The release of the band’s massive Early Years box set requires a look at their ‘crazy diamond’
Put another way: If there’d been no The Dark Side of the Moon, the album that broke the band in the U.S. in 1973, spending 741 weeks on Billboard’s top 200 from 1973-1988, would we be pondering Barrett still?
Of course not.
Had the post-Barrett Floyd foundered, Barrett would have been seen as that mad, sad footnote of the psychedelic era in rock encyclopedias. Not the “crazy diamond,” the guy who “reached for the secret too soon,” the man “who cried for the moon,” the one Pink Floyd urged to “shine on” on 1975’s Wish You Were Here.
But Floyd hit the big time and we do care. Pink Floyd Records has allowed us to immerse ourselves in the new 27-disc Pink Floyd: The Early Years 1967-1972. (There’s also a two-disc, 27-track set culled from the big box, subtitled Cre/ation, that runs about $15.) There are copious amounts of pre-Dark Side music and video, some of it Barrett-related, or rooted, but much of it created after he’d been given the boot in 1968. Both sets were released on Nov. 11.
Barrett, who kept his English accent while singing (rare at the time), brought the band to dizzying heights in the U.K. with perverse topsy-turvy psychedelic English pop hits, “See Emily Play” and “Arnold Layne.” The latter song, Pink Floyd’s first single, concerns a crossdresser who likes to nick women’s undergarments off clotheslines and is admonished at the end with “Arnold Layne, don’t do it again!”
Watch the video for Pink Floyd’s first single, “See Emily Play”
The 21-year-old singer-songwriter-guitarist showed a flair for skewed genius, sometimes employing ominous nursery rhyme-lyrics with melodies that took unexpected twists and scrambled emotions.
“One of the great things in Barrett’s songs is that sense of potential,” singer-songwriter Robyn Hitchcock told Barrett biographer Rob Chapman. “It’s a sense of manic potential and by the end it’s a feeling of potential that’s gone … There’s a real feeling like an old man looking back with sadness. You know he’s resigned from life.”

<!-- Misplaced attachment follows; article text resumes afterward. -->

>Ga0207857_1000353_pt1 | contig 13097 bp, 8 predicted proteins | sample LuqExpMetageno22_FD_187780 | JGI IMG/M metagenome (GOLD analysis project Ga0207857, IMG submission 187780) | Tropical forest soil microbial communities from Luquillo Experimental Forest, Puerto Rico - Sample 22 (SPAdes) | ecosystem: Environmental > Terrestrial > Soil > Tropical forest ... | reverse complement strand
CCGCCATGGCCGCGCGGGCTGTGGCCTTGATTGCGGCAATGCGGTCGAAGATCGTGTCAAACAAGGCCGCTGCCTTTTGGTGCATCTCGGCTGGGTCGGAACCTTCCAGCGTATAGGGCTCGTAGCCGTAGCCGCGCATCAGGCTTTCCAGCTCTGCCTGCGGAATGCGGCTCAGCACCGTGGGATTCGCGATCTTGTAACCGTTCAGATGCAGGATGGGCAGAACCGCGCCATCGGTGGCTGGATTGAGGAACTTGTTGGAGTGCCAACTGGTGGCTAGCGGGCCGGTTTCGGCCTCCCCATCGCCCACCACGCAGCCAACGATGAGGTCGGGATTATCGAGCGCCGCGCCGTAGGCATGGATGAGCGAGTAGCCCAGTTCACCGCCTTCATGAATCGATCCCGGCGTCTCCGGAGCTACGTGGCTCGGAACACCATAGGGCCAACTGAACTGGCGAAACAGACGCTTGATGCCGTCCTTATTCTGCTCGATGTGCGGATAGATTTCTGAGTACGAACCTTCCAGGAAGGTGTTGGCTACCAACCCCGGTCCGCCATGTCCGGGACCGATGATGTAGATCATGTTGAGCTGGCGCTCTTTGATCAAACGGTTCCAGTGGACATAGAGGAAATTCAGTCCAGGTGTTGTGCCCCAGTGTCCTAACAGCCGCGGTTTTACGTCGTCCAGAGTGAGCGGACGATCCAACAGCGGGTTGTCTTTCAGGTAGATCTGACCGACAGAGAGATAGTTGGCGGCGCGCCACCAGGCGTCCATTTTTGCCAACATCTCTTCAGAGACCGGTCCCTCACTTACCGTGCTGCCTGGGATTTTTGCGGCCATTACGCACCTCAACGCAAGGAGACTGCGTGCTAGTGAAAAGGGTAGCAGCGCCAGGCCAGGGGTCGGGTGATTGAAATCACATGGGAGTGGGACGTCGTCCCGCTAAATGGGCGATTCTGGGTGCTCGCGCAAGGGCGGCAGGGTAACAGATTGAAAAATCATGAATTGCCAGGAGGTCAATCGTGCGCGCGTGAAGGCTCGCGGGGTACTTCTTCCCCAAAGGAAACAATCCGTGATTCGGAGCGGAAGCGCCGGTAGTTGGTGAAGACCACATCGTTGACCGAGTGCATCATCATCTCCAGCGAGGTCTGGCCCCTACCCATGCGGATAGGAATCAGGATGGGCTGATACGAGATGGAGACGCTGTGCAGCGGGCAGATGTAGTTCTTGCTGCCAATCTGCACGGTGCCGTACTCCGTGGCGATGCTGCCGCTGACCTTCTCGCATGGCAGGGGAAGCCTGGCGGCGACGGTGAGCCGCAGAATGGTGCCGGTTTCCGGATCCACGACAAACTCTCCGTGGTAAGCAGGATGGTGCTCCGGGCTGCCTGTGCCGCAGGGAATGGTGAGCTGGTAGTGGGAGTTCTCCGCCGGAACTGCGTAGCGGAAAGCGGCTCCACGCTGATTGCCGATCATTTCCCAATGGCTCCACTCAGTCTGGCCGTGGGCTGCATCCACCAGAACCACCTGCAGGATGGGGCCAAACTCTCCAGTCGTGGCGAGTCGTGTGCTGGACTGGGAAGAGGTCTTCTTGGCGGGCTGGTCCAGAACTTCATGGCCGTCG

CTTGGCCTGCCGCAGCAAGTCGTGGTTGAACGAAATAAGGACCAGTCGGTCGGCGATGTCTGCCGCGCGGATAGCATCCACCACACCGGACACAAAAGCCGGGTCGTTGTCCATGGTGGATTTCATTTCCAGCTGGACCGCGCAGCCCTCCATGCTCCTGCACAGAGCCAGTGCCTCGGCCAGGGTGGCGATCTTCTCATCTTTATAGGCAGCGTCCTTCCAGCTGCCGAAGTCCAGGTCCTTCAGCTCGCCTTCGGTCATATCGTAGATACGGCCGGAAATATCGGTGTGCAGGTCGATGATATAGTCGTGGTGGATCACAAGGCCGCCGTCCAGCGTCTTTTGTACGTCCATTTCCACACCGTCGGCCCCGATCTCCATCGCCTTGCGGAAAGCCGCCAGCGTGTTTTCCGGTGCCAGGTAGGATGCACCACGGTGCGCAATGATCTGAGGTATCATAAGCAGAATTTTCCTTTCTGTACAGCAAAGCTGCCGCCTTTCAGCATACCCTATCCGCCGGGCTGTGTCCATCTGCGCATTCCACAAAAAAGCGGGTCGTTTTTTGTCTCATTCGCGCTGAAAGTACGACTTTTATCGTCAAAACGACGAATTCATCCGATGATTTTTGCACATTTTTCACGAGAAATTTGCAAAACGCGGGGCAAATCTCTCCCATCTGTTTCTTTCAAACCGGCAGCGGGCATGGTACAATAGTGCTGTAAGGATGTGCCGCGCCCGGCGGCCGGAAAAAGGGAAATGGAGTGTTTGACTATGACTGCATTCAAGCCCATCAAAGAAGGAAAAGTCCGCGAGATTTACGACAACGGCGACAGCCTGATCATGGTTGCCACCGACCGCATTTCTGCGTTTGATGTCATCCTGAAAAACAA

Barrett had only one song, “Jugband Blues,” on the second album, one where Pink Floyd began exploring territory that became known as space-rock and prog-rock, with longer, less whimsical songs before ceding his turf. They sacked him for erratic behavior—Mental illness? Excessive drug use? Most likely a combination of both—barely one album into Floyd’s career, bringing in his friend David Gilmour to handle guitar and some vocals. Gilmour would share the writing with bassist-singer Roger Waters and, to a lesser extent, keyboardist Rick Wright and drummer Nick Mason.
Listen to Floyd’s “Jugband Blues”
I’m 60 now and I discovered Barrett, as I’m sure many of you did, post-Dark Side. It was really one of the primal joys of being a teenage rock fan in the ’70s, discovering a band “mid-career” or so and then working backwards. I bought A Nice Pair—the repackaging of Floyd’s debut The Piper at the Gates of Dawn and its follow-up A Saucerful of Secrets—a year or so after Dark Side and then the two Barrett solo imports, The Madcap Laughs and Barrett.
The surest path to legendary status in the pop music world is to create an extraordinary body of work in a short time and die young. Consider Jim Morrison, Jimi Hendrix, Janis Joplin, Nick Drake or Joy Division’s Ian Curtis. Their music had great impact, and it was posthumously heightened because they never grew old, faltered and faded away.
It was similar for Roger “Syd” Barrett—except he didn’t die young. A diabetic, he died at 60 on July 7, 2006, from pancreatic cancer, completely disconnected—and probably unaware—he’d been that handsome shining star of the psychedelic era, a fractured genius who was out of the business by age 25. He spent the next 35 years more or less in a downward spiral, as mental illness, likely exacerbated by youthful indulgence in LSD and Mandrax, took its toll.
Peter Jenner was the co-manager of Pink Floyd at the start of their career and when Barrett left he went with him. Jenner, who went on to manage the Clash and Billy Bragg (among others), told me this in 1990: “The pressures which hit him were the pressures from going from just being another guy on the block to being the spokesman of your generation. Especially during the psychedelic thing, there was a lot of heavy messiah-ism going around.